WEST PALM BEACH, Fla. /Florida Newswire/ — Okeechobee Land Dev. announced a land donation worth $53 million and 2,256 acres near Lake Okeechobee that will eventually help clean up polluted runoff flowing into local waterways has set a new standard in public-private partnerships. Martin County Commissioners unanimously endorsed the project Tuesday at their board meeting, and the South Florida Water Management governing board is set to approve the project Thursday.
A rare opportunity exists to create a Water Management Facility, while concurrently donating wetlands, and forested uplands, all at minimal or no cost to the public. This project will provide South Florida Water Management District (SFWMD) with a largely completed water treatment and transfer hub/reservoir and adjacent wetland filter marsh storm water treatment area (STA) as a land donation.
Under this proposal, Lake Point would forego its permitted plans for an equestrian/residential development, and instead provide the majority of the groundwork for the facility prior to donating it to the District. Despite the land cost being in excess of $53 million, this proposal is made possible by the owner’s potential ability to offset its costs by excavating and selling the shallow limestone rock deposits at the site, which, could be used for various infrastructure and commercial projects including rebuilding the Herbert Hoover Dike (“HHD”), the proposed lining of the nearby C-44 canal, and construction of the C-44 reservoir.
Public-private partnerships involve a collaboration of governments and private investors working toward the common goal of completing quality public works projects in a timely manner. This concept of a public-private partnership, where all parties are receiving benefits from the partnership, is a stellar example of how local governments will reach their environmental and economic conservation goals in the future.
“This partnership with Lake Point has set a precedent for future dealings with local governments around the state,” said Lake Point land owner, Jud Laird. “This project proves that partnership is possible, and we can achieve our conservation goals with these kinds of partnerships. In the future, concessions to landowners by local governments should be matched with these kind of partnerships that give back environmentally and financially to their communities. ”
When completed, the property, which is strategically located with connections to the C-44 canal, L-8 Canal and Lake Okeechobee, will contain a complex of reservoirs and storm water treatment areas. County records indicate the Lake Point Project will also reduce the amount of fresh water discharged from Lake Okeechobee into the St. Lucie River.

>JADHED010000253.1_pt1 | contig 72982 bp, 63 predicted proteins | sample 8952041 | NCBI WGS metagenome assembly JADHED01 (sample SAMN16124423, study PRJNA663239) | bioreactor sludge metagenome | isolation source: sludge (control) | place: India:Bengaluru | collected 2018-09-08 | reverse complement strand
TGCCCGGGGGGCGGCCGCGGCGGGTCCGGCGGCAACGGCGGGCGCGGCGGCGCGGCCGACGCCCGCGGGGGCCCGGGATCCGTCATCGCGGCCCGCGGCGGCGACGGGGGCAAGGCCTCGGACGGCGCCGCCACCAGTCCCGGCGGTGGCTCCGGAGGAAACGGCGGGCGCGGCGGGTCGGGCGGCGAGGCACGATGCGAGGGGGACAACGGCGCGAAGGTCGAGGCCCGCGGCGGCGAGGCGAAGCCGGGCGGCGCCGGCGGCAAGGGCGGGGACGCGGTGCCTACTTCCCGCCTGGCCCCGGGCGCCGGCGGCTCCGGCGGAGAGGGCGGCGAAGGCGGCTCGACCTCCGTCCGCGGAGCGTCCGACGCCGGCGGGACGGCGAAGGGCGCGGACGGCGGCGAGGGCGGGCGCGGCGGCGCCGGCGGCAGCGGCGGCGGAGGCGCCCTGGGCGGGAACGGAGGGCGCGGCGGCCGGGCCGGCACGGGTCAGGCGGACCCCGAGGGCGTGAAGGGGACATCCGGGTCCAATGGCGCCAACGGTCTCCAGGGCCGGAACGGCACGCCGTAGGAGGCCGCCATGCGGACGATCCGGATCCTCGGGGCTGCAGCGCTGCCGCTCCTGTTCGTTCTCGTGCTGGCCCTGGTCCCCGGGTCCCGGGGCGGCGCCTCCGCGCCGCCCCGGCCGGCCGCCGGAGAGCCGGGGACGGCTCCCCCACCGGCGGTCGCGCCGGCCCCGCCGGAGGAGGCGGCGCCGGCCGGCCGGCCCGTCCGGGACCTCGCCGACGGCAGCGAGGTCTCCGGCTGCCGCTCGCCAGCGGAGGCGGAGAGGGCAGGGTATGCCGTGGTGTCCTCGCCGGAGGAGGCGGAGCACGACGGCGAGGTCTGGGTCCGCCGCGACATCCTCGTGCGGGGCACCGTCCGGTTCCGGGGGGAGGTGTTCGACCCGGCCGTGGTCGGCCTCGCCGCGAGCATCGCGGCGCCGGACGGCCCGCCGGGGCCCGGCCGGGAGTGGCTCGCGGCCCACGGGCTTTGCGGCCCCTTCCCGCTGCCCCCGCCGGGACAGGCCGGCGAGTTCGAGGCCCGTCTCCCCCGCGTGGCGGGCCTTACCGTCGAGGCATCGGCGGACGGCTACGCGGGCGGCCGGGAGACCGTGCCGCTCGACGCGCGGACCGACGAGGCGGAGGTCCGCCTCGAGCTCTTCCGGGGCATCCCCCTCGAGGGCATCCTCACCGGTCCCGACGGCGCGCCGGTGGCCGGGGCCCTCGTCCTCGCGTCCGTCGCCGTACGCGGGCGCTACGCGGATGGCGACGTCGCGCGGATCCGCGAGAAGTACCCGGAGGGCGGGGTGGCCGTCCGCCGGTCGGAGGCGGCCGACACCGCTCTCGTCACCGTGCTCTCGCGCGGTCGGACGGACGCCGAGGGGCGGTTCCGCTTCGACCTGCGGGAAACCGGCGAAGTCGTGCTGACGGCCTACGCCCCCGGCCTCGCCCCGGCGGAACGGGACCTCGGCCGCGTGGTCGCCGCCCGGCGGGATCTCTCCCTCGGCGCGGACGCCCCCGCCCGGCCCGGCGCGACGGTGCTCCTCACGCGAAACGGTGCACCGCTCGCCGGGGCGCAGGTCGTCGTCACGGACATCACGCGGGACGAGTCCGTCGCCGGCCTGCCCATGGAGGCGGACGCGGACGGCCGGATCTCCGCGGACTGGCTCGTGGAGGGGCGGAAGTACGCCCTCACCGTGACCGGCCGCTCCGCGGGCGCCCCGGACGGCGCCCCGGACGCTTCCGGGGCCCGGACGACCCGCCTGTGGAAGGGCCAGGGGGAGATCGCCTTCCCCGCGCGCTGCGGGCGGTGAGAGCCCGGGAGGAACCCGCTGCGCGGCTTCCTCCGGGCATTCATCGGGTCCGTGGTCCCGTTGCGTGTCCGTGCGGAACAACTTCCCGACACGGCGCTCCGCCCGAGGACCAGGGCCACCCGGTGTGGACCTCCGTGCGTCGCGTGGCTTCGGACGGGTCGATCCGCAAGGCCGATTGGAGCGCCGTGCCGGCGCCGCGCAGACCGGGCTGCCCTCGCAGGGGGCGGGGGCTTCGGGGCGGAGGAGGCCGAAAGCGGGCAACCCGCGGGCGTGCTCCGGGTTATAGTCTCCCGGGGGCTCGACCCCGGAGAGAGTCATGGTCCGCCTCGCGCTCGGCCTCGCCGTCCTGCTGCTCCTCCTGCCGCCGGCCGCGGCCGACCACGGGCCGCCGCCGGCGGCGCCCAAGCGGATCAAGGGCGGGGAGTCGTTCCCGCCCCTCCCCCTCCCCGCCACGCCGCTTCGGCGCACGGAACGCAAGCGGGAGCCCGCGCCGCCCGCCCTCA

Susan Valliere, Martin County Commission chairwoman praised the project at the meeting saying, “It is a fabulous project. It beats 20-acre ranchettes any day in my opinion.”
Martin County Commissioner Patrick Hayes, who has been active in St. Lucie River issues for years, said at the Tuesday meeting that the project was an “extraordinary opportunity,” and complimented the benefits it can provide to the St. Lucie River.
According to records, the storm water treatment areas are expected to remove 2.6 to 7.7 metric tons of phosphorous per year from the C-44 Basin.
An additional benefit to Martin County will be a 150 acre recreation area near the Okeechobee Waterway. “This project truly enhances local restoration goals and is a great demonstration of the value of public-private partnerships.” Laird said. It will set a new standard for Counties across Florida urging landowners to give back to their communities.”
LAKE POINT RESERVOIR AND STORMWATER TREATMENT AREA PLAN
620 acres – Stormwater management reservoir
300 acres – Stormwater management reservoir
225 acres – Stormwater treatment area, Cell 1
240 acres – Stormwater treatment area, Cell 2
135 acres – Stormwater treatment area, Cell 3
150 acres – County recreation area
114 acres – Created wetlands
To be determined – Preserved wetlands
* Provides ability to cleanse and convey water (in various directions) between Lake Okeechobee, C-44 canal and L-8 waterway via 3 existing (permitted) pumps
* Property is currently agricultural. Existing 100+/- acres of wetlands will be preserved, protected and added to under this plan.
* Creates 1,000 acres of water treatment transfer hub and water quality facility
* Costs are minimal to the South Florida Water Management District
* Gifted land, with 85 percent of the earthwork completed upon delivery
* The Owners cost in the land will be in excess of $53 million
* Provides approximately 800 acres of preserved or created wetlands, mostly in the form of stormwater treatment area v Donates 150 adjacent acres of upland preserve, “rare and unique” to Martin County
* Proposes only 20 foot excavation depth as opposed to 60-80 foot depths in other areas of the state.
* Reduces air and noise pollution, and wear and tear on infrastructure, by creating local construction aggregate for necessary public work projects and environmental restoration efforts and Okeechobee levee rehab.
* Replaces 40 permitted, potentially 100 ranchette sites with a reservoir/stormwater treatment area designed in cooperation with the District.
* Expands an existing and permitted excavation operation for ‘certain mining activities already permitted rather than creating a new project in a less suitable location and with potentially adverse impacts
* Creates local jobs and stimulates local economy. Many of the current employees live within 35 miles of the site.
Information: Stacey Hetherington, of Whitaker Communications, for Okeechobee Land D, Inc., +1-772-263-0025.